Not necessarily. Power draw scales quadratic with voltage. Think of this use case: you have several apps open, the load is just enough to keep the single core processor in his highest state (1.4 GHz). On a dual core however the load is balanced between the two cores, which each is in a lower state. Thus the whole processor might end up using less power than the single core.

    Furthermore, since the dual-core could mean that the job is done quicker and the processor can go to a lower state earlier, one might save energy as well.

    Due to power gating an additional core might not draw any power at all if unused.

    You see, it's not all black and white, but a strange grey... Yes, a dual core itself offers no advantage if the OS and the apps can't make use of it. However, seeing the Touchpad has a dual-core, webOS 3.x is definitely optimised for dual-cores.
    I'm quite familiar with dual core technology, unlike many people who covet it so much. You seem to be assuming that the dual core processor will have tasks easily split between the two cores, efficiently spreading the workload and allowing the clock speed and voltage to be reduced across each core which might lead to power savings.

    Workload isn't likely to be effectively split across multiple cores in such a manner because the applications themselves (not the OS) are not capable of being programmed in such a manner where it's efficient to break the code into separate streams, and typically, it doesn't seem like many applications put much of a load on the current smartphone processors that are available.

    In order to get energy efficiency in the smarphone world, the phone should be in a state of multitasking where the single core processor is under a relatively heavy to very heavy load due because many applications with low individual requirements are being run.

    It's certainly theoretically possible, but I don't think it's likely that dual core processors in smartphones currently provide an average user an overall advantage in battery life or performance vs a single core processor at a higher clock speed. Of course, that's assuming the architecture of the cores is identical.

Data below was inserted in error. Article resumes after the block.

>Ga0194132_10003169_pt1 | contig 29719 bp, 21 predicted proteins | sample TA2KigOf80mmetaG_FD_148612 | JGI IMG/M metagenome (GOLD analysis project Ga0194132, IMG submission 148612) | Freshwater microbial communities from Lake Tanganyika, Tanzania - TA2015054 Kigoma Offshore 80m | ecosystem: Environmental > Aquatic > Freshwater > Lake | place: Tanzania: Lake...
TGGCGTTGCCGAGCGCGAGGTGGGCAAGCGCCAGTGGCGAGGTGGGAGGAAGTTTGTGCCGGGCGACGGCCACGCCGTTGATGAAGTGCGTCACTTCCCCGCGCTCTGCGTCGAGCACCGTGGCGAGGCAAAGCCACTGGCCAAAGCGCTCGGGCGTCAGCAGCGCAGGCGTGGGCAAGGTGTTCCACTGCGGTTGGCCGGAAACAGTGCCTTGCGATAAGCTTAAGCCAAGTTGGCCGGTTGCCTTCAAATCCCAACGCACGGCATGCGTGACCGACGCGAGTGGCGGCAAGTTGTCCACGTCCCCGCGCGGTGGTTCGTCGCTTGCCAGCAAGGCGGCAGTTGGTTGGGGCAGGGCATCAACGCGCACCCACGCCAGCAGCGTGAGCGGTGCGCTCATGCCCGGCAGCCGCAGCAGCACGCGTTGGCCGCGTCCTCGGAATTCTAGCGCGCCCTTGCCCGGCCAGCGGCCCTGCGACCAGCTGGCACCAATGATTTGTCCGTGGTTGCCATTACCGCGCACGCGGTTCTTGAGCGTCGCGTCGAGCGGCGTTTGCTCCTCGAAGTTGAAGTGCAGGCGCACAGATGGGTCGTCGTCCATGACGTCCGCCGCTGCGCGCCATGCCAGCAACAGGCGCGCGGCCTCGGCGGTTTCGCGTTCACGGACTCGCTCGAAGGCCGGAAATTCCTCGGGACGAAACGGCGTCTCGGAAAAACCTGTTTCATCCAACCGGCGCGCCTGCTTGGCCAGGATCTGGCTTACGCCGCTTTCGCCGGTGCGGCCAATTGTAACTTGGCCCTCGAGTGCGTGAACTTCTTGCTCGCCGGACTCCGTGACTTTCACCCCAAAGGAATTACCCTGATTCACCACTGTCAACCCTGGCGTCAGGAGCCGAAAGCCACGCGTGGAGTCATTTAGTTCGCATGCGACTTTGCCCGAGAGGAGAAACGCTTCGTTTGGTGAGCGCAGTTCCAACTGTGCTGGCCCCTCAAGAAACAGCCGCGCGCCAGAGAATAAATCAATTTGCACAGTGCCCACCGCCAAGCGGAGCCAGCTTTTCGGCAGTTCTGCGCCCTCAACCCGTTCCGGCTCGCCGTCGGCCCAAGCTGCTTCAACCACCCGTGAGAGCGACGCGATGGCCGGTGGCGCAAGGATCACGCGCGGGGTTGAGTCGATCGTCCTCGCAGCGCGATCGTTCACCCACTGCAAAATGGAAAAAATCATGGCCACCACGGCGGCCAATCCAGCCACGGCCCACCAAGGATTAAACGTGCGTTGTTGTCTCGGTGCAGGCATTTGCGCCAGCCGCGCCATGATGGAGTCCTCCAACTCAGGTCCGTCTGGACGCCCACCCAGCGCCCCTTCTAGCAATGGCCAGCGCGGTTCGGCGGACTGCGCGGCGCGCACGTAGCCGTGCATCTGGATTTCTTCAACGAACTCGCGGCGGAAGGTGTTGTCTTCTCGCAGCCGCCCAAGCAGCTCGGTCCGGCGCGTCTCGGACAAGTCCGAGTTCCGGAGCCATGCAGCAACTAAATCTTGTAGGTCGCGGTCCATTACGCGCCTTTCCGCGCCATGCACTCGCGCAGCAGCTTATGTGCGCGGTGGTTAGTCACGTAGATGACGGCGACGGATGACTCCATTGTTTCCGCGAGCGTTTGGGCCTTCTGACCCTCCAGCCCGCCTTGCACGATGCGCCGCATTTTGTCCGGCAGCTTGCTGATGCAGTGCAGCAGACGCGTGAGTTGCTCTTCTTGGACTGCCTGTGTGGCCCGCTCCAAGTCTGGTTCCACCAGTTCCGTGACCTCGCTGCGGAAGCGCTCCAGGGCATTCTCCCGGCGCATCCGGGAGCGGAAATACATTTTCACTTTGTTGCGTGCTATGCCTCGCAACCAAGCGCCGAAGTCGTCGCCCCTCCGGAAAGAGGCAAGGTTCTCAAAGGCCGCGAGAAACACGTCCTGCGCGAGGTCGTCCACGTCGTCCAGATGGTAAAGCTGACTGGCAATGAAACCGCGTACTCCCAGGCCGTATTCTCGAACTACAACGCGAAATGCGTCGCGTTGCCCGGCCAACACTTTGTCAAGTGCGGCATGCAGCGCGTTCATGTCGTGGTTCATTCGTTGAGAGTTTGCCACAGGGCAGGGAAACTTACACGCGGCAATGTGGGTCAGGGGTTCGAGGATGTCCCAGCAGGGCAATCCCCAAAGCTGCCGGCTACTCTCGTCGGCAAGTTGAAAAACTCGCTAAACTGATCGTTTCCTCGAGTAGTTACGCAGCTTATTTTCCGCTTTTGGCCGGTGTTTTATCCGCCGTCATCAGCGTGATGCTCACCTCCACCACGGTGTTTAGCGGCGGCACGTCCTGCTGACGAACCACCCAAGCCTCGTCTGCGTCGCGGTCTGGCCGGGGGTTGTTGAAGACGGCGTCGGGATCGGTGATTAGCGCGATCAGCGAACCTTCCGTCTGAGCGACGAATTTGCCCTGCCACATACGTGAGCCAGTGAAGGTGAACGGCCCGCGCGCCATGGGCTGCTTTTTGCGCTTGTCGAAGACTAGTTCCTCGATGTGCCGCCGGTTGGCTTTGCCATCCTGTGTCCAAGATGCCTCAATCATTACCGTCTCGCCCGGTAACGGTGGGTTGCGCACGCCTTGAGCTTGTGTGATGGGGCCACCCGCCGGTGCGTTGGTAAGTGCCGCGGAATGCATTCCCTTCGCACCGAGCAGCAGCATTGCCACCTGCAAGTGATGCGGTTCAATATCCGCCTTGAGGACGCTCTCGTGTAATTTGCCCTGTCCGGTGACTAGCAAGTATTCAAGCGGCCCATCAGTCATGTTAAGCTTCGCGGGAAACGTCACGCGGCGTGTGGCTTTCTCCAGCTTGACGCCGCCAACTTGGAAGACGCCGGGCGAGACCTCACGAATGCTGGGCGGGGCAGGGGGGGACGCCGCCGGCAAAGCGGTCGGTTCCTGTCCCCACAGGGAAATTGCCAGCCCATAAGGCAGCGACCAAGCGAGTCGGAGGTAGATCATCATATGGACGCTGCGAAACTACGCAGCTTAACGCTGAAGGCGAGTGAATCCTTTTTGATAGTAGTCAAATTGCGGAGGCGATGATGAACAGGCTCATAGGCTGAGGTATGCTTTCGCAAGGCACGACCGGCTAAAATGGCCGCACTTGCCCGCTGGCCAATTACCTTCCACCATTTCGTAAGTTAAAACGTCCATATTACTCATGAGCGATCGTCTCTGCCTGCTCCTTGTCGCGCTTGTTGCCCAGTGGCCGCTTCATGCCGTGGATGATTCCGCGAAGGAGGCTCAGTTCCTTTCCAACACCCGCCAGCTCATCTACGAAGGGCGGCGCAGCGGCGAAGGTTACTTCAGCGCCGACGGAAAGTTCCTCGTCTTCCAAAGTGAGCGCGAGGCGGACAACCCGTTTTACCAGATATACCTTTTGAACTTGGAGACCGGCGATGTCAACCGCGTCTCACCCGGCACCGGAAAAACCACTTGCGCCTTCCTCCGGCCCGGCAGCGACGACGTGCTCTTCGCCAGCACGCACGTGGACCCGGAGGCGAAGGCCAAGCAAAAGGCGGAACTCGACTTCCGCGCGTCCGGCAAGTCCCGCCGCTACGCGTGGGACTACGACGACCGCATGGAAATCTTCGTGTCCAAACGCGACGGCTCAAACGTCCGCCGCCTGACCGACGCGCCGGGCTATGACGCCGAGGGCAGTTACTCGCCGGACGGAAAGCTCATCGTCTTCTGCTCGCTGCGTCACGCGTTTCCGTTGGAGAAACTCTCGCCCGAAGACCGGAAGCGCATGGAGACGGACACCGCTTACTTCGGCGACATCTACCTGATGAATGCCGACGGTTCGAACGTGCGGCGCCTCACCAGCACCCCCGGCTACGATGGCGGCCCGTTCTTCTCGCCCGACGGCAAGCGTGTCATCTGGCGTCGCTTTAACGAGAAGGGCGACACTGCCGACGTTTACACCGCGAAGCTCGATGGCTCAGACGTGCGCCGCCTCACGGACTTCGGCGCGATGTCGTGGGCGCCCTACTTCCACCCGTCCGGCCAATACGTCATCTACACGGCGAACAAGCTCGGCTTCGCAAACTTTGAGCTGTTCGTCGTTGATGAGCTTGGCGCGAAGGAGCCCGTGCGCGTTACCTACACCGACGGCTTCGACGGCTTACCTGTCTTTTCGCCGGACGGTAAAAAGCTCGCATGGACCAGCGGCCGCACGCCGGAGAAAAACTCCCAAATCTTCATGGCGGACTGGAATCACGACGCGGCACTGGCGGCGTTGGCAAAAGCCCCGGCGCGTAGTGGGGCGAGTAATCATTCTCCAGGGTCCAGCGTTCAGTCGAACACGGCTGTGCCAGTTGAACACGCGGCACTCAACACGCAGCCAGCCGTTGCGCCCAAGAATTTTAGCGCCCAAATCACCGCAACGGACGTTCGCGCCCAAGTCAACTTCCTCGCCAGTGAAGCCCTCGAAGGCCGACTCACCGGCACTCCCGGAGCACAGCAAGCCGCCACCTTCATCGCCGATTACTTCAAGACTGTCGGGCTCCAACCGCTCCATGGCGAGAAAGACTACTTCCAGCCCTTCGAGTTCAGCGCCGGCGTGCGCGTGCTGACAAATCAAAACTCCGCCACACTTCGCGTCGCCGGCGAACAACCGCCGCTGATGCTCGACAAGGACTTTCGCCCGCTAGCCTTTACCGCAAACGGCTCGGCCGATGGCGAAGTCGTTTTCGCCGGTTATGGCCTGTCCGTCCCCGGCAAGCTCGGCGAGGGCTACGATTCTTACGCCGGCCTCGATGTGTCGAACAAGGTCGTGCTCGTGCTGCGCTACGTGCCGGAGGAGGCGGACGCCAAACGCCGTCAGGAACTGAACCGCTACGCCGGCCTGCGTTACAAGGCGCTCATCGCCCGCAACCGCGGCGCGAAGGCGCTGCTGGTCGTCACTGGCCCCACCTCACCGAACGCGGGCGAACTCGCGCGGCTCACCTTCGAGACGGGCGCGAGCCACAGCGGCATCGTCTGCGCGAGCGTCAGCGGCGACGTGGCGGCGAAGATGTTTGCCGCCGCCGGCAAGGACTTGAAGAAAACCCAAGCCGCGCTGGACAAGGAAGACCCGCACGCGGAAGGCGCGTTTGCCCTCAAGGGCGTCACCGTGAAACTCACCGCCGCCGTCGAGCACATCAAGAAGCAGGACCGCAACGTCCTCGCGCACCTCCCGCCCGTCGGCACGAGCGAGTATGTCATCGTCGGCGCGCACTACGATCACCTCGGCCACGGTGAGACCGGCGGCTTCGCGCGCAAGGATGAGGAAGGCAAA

Rei VI likes this.
  17. #17  
    If HP is planning on having Enyo apps work on both the TouchPad and Pre3 on WebOS 3.0 it makes sense for both devices to run similar processors. So if Enyo apps get optimized for the TouchPad dual core, then it makes a lot of sense for the Pre 3 to follow the same optimization as they would run the same processor. Otherwise, we will have Enyo fragmentation of apps that are optimized to run on a single core device and those optimized for dual cores. This is actually a smart move by HP.
  18. #18  
    Quote Originally Posted by LCGuy View Post
    Actually, it says DUAL CORE 1.2 ghz CPU...

    I'm not reallly sure that's a "step down" in specs...

    Moderators should consider changing thee title of the thread accordingly, IMO.
    It would be an even larger step up if they went with the same CPU as in the Touchpad because then they would have the Adreno 220 as opposed to the 205. So it would then be equal in CPU to the Evo3d.
  19. kulf's Avatar
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    #19  
    What about battery life? Any ideas on how the dualcore would perform when compared to the singlecore?
    On another note, won't Enyo Apps be available for the veer and the pre2 as well? They definitely have single core CPUs...
  20. Targon's Avatar
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    #20  
    There is a huge difference between having a single application that can be spread out between multiple processor cores and having different applications running on one core or the other. As a result, while the performance of any given app may not go up with multi-core processors, at the very least, a better distribution of the multiple applications between the cores IS what we could expect.

    We also have all those different things going on in the background, such as checking for new text messages, and other OS related tasks that CAN make the overall use of the device SMOOTHER. That is the real key to additional processor cores, not increased speed per application, but because all the running tasks are being distributed between the different processor cores, you get fewer delays, and that DOES improve performance.

    Quote Originally Posted by EvilKell View Post
    I'm quite familiar with dual core technology, unlike many people who covet it so much. You seem to be assuming that the dual core processor will have tasks easily split between the two cores, efficiently spreading the workload and allowing the clock speed and voltage to be reduced across each core which might lead to power savings.

    Workload isn't likely to be effectively split across multiple cores in such a manner because the applications themselves (not the OS) are not capable of being programmed in such a manner where it's efficient to break the code into separate streams, and typically, it doesn't seem like many applications put much of a load on the current smartphone processors that are available.

    In order to get energy efficiency in the smarphone world, the phone should be in a state of multitasking where the single core processor is under a relatively heavy to very heavy load due because many applications with low individual requirements are being run.

    It's certainly theoretically possible, but I don't think it's likely that dual core processors in smartphones currently provide an average user an overall advantage in battery life or performance vs a single core processor at a higher clock speed. Of course, that's assuming the architecture of the cores is identical.